Freeman Family Home Site

The stone bench marks the approximate location of Brister Freeman's house, one of many projects the Drinking Gourd Project is undertaking to raise awareness of Concord’s abolitionist and African American history

Brister Freeman was enslaved in Concord for the first thirty or so years of his life. After taking his freedom in the late 1770s, he purchased an acre of “old field” in Walden Woods. Other formerly enslaved people followed and Walden Woods became one of three black enclaves that sprung up in Concord following gradual emancipation in Massachusetts. Once emancipated, however, the former slaves were permitted to squat on only the most remote and infertile places. Walden Woods was one of them. Here, Freeman and his neighbors farmed, spun linen, made baskets, told fortunes, and otherwise tried to survive in spite of poverty and harassment.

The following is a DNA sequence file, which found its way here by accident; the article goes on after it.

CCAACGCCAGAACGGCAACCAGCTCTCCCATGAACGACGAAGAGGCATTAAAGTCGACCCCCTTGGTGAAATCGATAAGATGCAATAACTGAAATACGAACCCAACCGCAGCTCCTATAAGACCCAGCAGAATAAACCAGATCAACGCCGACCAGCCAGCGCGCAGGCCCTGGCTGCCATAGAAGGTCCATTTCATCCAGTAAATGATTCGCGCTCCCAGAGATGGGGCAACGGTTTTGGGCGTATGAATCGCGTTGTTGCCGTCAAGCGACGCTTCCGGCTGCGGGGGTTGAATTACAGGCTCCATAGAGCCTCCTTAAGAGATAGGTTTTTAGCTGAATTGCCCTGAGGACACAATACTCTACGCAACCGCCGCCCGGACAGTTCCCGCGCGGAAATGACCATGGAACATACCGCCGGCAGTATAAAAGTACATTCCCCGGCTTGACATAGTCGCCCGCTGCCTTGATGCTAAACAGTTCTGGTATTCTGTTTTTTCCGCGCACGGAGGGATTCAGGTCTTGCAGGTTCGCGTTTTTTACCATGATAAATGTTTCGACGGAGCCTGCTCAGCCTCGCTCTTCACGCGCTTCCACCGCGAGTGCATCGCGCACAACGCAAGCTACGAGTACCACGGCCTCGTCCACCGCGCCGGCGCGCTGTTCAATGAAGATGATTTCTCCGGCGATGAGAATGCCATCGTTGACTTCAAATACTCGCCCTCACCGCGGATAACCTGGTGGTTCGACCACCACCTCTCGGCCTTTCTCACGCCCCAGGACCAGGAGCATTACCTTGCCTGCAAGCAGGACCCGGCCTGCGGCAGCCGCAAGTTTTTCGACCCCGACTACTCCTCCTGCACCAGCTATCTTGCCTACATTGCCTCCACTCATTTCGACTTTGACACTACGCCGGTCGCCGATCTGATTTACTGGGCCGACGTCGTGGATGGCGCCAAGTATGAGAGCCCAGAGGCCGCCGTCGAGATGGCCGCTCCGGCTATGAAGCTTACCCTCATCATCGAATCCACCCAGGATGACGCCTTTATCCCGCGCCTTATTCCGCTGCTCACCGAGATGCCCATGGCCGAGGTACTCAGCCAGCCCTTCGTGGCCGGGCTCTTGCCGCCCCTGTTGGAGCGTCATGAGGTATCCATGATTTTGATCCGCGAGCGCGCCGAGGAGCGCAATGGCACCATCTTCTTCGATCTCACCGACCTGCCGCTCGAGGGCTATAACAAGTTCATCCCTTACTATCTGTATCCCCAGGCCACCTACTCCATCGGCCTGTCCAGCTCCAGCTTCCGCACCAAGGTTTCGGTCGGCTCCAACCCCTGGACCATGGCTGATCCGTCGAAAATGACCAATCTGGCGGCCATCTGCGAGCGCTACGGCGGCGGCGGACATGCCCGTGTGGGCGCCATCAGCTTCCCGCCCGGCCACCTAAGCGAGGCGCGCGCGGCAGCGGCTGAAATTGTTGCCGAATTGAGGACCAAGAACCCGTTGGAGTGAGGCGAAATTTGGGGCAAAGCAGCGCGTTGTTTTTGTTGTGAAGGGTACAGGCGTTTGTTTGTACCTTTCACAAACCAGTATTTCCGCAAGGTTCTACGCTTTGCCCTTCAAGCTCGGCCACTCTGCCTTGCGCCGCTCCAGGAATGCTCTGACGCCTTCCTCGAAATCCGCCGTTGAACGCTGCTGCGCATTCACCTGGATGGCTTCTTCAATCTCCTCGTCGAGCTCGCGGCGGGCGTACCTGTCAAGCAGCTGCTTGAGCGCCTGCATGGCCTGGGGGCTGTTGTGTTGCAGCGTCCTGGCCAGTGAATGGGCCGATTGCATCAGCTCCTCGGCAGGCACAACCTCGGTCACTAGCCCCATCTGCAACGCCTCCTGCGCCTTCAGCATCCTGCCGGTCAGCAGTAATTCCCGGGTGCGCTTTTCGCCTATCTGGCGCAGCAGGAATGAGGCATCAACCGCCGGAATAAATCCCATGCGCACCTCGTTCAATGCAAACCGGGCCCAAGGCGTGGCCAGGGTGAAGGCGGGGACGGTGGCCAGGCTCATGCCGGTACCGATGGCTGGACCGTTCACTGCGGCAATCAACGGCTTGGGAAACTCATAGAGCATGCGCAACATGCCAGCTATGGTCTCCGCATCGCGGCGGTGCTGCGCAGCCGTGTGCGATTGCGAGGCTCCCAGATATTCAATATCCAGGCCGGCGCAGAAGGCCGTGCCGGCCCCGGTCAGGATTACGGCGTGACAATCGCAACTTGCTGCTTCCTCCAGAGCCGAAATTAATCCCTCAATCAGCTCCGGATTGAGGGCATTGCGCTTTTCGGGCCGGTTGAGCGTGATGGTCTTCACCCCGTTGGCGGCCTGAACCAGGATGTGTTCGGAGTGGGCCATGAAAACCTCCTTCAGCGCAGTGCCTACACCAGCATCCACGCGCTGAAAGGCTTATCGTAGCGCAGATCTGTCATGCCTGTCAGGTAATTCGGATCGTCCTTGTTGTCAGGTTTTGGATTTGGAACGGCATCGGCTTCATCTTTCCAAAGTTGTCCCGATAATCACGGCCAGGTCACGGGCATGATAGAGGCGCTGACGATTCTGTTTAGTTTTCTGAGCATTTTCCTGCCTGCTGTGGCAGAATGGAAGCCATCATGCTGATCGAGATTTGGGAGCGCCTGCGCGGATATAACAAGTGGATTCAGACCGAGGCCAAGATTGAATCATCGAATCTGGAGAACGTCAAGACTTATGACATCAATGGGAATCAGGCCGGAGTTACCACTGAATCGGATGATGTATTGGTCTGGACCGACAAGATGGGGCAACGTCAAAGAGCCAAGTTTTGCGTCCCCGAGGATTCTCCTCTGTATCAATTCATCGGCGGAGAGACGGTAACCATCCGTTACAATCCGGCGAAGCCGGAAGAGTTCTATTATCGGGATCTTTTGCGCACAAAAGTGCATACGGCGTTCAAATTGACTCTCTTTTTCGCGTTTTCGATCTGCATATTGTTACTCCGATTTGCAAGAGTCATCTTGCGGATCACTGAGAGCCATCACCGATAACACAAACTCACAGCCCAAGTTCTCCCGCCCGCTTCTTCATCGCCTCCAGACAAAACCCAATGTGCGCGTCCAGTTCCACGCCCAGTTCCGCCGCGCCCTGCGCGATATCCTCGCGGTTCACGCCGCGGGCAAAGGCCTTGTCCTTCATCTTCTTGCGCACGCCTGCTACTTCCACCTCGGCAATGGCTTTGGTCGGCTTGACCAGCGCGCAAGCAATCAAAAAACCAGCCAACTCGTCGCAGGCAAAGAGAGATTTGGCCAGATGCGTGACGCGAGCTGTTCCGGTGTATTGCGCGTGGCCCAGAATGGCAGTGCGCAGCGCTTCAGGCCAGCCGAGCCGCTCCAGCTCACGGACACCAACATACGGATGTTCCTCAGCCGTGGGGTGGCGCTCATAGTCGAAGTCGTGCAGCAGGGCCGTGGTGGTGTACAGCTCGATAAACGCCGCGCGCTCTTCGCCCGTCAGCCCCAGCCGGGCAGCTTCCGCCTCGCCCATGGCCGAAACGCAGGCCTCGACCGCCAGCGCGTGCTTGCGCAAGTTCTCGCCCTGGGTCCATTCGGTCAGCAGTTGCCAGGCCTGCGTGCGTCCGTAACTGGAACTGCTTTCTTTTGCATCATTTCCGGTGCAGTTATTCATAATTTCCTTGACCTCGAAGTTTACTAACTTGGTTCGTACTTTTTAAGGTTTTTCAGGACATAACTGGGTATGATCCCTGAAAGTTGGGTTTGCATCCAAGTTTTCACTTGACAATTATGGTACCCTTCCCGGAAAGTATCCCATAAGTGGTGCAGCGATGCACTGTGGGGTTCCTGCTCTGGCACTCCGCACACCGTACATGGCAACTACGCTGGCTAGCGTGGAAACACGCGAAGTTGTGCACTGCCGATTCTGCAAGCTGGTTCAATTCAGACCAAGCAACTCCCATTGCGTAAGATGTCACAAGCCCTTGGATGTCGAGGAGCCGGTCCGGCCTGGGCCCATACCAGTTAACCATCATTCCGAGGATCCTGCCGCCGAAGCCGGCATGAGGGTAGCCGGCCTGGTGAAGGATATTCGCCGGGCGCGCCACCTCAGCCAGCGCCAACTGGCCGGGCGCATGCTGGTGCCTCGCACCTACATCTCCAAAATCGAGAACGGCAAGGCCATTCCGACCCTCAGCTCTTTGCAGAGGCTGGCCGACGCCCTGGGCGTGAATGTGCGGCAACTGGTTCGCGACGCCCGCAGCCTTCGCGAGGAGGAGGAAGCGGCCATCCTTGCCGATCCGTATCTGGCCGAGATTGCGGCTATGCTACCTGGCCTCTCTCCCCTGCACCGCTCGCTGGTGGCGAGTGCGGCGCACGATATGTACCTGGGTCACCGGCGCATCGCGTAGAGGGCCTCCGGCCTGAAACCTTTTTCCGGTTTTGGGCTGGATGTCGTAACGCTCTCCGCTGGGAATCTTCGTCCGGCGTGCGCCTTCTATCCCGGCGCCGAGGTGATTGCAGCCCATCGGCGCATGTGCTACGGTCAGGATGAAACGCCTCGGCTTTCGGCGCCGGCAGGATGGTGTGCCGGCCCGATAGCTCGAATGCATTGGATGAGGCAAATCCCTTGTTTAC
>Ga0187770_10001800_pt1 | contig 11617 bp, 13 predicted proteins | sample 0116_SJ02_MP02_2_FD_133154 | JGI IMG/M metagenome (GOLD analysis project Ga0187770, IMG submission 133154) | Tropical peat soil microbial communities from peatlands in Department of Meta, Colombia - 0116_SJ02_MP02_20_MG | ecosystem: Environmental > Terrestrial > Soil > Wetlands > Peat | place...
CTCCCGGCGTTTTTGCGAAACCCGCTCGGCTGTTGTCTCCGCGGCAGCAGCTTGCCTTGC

Henry David Thoreau wrote about Freeman and other formerly enslaved inhabitants of Walden Woods in Walden (1854). Other than the chapter he devoted to them in Walden, the history of slavery in Concord has been forgotten.

In commemoration of his life, the Drinking Gourd Project placed a boulder marking the Freeman Family home site in the Fall of 2011.

For the full story of slavery and its aftermath in Concord, go to

Contact Us

Fisher Design Group
Concord, MA 01742

Vivian Low

p:  617.780.9239

David Fisher

p:  978.996.5713

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Fisher Design Group - Concord, MA 01742